|Surrender at Appomattox by Brendan Wolfe|
The new Yale nationalist federalists look not just to the New Deal but to the ways in which states already have become national instruments. OK, but I would bury state sovereignty at Appomattox. Good luck to them anyway. All contributions to quelling the states rights thrusts are welcome. - gwc
The Yale Law Journal - Print Archive:
Abbe Gluck - intro
This paper marks the emergence of a nationalist school of federalism. It serves as the introduction to a symposium that brings together the work of five scholars who have made unique contributions to the field. This introduction argues that, taken together, the essays collected in this symposium suggest that federalism is the new nationalism. Shorn of the trappings of sovereignty and separate spheres, detached from the notion that state autonomy matters above all else, attentive to the rise of national power and the importance of national politics, this work offers a descriptive and normative account that is deeply nationalist in character.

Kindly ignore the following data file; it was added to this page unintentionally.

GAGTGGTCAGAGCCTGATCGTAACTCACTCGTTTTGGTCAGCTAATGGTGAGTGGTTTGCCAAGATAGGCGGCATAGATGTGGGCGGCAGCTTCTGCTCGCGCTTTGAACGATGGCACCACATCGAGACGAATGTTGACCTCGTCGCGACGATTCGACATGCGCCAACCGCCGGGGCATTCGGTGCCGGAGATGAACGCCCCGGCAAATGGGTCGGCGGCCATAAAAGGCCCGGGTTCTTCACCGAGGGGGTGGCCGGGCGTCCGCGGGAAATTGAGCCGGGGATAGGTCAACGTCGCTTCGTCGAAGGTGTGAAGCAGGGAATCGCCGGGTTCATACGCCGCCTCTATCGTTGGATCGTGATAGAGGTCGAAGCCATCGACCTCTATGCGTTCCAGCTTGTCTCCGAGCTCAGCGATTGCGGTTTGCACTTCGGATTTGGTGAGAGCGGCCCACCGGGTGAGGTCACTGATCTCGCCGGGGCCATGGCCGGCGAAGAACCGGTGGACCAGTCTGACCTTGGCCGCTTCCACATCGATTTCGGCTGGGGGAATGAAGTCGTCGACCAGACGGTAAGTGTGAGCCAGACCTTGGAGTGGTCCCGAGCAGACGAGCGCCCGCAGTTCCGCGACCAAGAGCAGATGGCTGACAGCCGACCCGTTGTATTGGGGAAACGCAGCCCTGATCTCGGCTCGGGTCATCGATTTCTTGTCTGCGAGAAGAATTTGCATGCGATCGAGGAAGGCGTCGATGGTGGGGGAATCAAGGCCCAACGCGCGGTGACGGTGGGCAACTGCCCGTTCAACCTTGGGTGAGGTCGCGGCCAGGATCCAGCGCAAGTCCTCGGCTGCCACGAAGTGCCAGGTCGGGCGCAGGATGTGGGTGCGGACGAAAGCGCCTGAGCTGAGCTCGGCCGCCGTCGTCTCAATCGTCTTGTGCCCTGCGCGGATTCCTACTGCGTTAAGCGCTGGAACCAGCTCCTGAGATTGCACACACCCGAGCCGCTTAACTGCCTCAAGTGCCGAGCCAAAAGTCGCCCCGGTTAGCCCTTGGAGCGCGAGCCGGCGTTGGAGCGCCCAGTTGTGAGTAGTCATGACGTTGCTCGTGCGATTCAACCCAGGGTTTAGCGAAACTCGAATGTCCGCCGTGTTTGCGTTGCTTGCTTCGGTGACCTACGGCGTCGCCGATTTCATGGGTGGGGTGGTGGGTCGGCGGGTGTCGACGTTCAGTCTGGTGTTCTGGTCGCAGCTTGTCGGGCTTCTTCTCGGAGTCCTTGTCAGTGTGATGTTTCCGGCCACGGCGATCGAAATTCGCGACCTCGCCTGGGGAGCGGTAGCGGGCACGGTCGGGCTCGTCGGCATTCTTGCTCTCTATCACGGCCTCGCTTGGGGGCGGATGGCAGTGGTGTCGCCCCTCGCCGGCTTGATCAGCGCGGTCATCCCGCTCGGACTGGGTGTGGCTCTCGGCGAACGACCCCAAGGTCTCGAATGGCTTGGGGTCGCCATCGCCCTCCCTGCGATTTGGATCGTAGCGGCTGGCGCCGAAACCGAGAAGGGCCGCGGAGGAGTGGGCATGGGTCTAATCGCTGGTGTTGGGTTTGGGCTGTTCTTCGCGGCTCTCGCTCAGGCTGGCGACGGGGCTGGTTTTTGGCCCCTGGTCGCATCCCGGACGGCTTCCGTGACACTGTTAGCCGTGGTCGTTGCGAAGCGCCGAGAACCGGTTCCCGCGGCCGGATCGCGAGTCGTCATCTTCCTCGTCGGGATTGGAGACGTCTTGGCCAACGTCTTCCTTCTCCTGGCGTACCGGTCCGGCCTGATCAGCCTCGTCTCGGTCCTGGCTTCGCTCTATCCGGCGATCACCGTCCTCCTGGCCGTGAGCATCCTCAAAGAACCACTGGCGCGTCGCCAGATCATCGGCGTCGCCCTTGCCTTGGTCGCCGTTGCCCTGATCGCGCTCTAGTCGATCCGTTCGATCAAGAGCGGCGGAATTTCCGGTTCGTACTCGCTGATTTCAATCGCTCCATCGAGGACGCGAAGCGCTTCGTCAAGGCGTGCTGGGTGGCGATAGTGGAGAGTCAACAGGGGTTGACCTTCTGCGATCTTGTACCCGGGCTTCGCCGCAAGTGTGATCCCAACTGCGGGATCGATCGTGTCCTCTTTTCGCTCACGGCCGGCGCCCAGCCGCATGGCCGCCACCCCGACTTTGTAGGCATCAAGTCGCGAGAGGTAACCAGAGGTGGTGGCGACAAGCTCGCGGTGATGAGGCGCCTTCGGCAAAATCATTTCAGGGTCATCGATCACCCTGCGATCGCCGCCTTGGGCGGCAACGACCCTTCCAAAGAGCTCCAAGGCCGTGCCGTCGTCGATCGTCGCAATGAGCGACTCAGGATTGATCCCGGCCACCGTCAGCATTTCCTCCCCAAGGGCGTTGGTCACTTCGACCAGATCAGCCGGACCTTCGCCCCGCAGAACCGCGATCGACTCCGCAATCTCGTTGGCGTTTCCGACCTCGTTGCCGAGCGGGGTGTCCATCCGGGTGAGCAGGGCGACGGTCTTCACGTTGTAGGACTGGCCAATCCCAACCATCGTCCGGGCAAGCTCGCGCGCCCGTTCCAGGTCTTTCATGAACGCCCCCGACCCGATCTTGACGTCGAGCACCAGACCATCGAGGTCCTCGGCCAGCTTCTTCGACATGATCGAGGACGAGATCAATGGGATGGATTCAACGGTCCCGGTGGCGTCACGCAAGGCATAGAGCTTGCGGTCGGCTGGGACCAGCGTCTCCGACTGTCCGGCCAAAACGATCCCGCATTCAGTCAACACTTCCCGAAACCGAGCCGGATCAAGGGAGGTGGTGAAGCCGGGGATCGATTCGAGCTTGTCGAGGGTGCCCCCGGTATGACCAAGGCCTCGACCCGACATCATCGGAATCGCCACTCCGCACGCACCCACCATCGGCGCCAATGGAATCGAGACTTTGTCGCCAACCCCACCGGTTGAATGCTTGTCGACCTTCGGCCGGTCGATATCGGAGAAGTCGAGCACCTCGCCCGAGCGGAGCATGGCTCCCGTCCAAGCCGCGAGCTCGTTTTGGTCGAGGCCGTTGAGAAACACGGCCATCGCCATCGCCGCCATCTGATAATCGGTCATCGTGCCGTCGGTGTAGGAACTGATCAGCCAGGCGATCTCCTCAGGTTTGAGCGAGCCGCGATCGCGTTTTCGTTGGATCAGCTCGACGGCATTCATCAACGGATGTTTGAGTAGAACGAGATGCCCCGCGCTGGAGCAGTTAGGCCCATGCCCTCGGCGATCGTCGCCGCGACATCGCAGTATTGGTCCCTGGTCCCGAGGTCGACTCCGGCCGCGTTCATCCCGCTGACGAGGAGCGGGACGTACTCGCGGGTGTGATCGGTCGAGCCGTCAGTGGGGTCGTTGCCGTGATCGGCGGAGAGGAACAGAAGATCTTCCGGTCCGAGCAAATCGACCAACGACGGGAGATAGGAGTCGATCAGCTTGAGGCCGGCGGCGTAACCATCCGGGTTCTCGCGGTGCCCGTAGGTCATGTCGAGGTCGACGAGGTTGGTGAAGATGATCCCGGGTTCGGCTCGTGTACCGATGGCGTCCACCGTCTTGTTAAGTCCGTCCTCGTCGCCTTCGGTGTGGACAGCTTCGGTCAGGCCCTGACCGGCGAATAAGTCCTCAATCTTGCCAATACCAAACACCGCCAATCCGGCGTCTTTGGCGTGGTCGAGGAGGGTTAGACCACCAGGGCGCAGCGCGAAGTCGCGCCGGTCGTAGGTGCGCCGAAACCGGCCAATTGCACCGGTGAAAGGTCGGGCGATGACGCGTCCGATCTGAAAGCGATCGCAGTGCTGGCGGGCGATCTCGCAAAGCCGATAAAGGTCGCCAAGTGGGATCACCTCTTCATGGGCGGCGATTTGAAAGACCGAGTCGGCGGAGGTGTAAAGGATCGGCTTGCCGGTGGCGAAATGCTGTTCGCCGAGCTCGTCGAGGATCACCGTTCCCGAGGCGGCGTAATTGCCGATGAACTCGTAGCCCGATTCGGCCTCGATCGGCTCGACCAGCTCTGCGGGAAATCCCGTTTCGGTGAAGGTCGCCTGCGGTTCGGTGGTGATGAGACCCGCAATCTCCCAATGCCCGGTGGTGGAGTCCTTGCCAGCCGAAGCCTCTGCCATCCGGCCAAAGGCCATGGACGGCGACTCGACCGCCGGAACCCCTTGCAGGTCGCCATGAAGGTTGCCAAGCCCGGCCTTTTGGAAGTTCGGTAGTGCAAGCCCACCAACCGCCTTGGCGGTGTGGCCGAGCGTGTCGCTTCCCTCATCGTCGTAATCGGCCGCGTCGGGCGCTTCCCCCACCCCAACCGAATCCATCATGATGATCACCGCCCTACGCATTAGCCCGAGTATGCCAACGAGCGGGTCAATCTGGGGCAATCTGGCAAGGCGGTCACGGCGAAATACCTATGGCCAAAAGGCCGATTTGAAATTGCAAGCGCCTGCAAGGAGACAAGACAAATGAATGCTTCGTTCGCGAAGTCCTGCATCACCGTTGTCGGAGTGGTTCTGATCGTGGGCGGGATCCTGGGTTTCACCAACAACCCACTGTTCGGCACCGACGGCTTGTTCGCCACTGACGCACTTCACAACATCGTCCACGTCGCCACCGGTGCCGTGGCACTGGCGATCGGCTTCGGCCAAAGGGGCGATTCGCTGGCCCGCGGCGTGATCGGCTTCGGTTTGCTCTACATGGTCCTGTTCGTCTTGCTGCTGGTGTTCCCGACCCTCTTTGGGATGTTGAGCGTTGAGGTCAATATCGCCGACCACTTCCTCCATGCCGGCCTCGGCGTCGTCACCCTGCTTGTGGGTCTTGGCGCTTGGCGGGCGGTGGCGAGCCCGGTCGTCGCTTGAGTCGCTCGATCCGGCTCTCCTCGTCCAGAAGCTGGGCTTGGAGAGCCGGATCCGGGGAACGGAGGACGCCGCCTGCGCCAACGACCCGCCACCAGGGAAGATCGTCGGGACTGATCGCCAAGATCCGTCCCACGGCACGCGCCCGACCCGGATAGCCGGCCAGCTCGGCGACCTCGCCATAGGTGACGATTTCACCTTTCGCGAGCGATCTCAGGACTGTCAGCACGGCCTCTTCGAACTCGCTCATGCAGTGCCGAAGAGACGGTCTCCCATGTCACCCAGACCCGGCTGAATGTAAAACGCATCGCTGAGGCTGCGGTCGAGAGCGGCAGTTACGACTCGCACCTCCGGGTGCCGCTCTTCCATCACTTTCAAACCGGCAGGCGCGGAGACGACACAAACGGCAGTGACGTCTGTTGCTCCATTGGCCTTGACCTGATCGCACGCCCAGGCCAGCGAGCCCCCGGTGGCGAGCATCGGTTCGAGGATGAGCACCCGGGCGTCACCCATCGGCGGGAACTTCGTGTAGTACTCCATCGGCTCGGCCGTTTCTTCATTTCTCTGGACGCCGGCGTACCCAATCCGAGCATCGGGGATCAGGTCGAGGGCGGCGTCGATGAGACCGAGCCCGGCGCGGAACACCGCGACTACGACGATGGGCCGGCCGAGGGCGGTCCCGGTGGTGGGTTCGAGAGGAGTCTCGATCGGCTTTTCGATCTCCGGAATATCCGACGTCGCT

Nationalists often pride themselves on taking a clear-eyed view of on-the-ground realities, rebuking federalism’s proponents for not coming to grips with the changes in federal power brought on by the New Deal. But the nationalists are now the ones behind the times, as they have not yet absorbed how much state power has changed in recent years. States now serve demonstrably national ends and, in doing so, maintain their central place in a modern legal landscape.
This papers identifies the basic tenets of the nationalist school. It is organized around the five features needed for any account of federalism: (1) a tally of the ends served by devolution, (2) an inventory of the governance sites that matter, (3) an account of what gets the system up and running, (4) a description of how the national and local interact, and (5) and “rules of engagement” to guide those interactions. In each instance, the nationalist school of federalism departs from state-centered accounts of federalism and pushes toward a nationalist vision of devolution’s virtues.
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